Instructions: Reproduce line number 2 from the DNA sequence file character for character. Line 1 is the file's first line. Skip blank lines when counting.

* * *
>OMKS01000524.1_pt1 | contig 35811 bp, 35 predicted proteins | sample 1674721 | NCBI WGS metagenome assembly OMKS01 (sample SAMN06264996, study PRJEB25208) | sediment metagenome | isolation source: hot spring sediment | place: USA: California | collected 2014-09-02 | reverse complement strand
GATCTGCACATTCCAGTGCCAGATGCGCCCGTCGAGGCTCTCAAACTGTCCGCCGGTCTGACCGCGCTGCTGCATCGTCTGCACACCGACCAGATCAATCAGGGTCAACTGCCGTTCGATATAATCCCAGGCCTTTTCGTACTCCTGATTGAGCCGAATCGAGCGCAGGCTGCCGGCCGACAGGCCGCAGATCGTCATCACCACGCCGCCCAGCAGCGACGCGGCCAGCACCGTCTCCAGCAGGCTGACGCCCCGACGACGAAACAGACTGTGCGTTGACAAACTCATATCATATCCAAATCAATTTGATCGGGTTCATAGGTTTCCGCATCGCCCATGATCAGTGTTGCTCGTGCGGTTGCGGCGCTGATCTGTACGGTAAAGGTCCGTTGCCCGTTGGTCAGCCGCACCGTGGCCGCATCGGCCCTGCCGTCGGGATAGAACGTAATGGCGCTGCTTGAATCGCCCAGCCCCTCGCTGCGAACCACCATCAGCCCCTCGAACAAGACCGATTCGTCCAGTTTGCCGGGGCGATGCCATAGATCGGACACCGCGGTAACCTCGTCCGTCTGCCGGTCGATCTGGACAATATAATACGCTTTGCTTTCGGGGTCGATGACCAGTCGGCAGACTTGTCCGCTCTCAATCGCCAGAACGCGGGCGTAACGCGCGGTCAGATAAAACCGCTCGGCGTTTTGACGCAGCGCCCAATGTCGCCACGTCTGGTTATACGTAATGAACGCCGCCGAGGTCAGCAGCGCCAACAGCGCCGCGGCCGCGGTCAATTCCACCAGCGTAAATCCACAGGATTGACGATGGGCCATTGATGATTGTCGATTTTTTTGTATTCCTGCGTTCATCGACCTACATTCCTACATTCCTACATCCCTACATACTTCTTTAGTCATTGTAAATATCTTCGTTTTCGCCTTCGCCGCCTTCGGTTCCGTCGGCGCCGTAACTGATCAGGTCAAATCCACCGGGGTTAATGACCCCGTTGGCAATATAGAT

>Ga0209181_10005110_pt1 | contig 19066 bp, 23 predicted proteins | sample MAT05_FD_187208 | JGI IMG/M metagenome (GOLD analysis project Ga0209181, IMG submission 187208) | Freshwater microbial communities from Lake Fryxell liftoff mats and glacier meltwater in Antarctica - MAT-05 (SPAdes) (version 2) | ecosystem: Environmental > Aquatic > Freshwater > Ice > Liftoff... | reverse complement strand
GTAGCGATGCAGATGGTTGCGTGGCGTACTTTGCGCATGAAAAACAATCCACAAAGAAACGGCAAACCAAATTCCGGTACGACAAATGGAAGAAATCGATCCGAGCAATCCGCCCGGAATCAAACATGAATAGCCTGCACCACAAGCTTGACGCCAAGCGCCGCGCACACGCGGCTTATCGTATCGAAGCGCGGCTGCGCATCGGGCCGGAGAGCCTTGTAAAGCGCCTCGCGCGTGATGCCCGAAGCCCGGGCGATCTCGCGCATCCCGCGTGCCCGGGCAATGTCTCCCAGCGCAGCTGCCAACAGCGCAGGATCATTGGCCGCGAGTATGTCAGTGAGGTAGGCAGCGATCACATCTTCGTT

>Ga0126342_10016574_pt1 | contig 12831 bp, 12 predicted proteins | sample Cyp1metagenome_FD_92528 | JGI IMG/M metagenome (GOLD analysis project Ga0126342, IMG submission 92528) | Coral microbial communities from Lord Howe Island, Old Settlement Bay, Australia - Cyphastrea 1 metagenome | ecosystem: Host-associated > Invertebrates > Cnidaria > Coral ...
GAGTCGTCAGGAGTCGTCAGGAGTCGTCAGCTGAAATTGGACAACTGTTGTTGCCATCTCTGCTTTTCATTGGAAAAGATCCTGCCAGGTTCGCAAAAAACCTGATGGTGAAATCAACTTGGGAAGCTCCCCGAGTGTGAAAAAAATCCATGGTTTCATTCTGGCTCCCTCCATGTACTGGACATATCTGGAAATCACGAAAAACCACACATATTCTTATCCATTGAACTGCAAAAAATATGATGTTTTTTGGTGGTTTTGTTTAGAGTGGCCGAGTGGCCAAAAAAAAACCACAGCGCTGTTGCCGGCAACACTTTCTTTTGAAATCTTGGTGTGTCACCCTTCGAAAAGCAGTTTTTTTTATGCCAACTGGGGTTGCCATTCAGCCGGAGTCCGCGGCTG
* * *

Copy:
GATCTGCACATTCCAGTGCCAGATGCGCCCGTCGAGGCTCTCAAACTGTCCGCCGGTCTGACCGCGCTGCTGCATCGTCTGCACACCGACCAGATCAATCAGGGTCAACTGCCGTTCGATATAATCCCAGGCCTTTTCGTACTCCTGATTGAGCCGAATCGAGCGCAGGCTGCCGGCCGACAGGCCGCAGATCGTCATCACCACGCCGCCCAGCAGCGACGCGGCCAGCACCGTCTCCAGCAGGCTGACGCCCCGACGACGAAACAGACTGTGCGTTGACAAACTCATATCATATCCAAATCAATTTGATCGGGTTCATAGGTTTCCGCATCGCCCATGATCAGTGTTGCTCGTGCGGTTGCGGCGCTGATCTGTACGGTAAAGGTCCGTTGCCCGTTGGTCAGCCGCACCGTGGCCGCATCGGCCCTGCCGTCGGGATAGAACGTAATGGCGCTGCTTGAATCGCCCAGCCCCTCGCTGCGAACCACCATCAGCCCCTCGAACAAGACCGATTCGTCCAGTTTGCCGGGGCGATGCCATAGATCGGACACCGCGGTAACCTCGTCCGTCTGCCGGTCGATCTGGACAATATAATACGCTTTGCTTTCGGGGTCGATGACCAGTCGGCAGACTTGTCCGCTCTCAATCGCCAGAACGCGGGCGTAACGCGCGGTCAGATAAAACCGCTCGGCGTTTTGACGCAGCGCCCAATGTCGCCACGTCTGGTTATACGTAATGAACGCCGCCGAGGTCAGCAGCGCCAACAGCGCCGCGGCCGCGGTCAATTCCACCAGCGTAAATCCACAGGATTGACGATGGGCCATTGATGATTGTCGATTTTTTTGTATTCCTGCGTTCATCGACCTACATTCCTACATTCCTACATCCCTACATACTTCTTTAGTCATTGTAAATATCTTCGTTTTCGCCTTCGCCGCCTTCGGTTCCGTCGGCGCCGTAACTGATCAGGTCAAATCCACCGGGGTTAATGACCCCGTTGGCAATATAGAT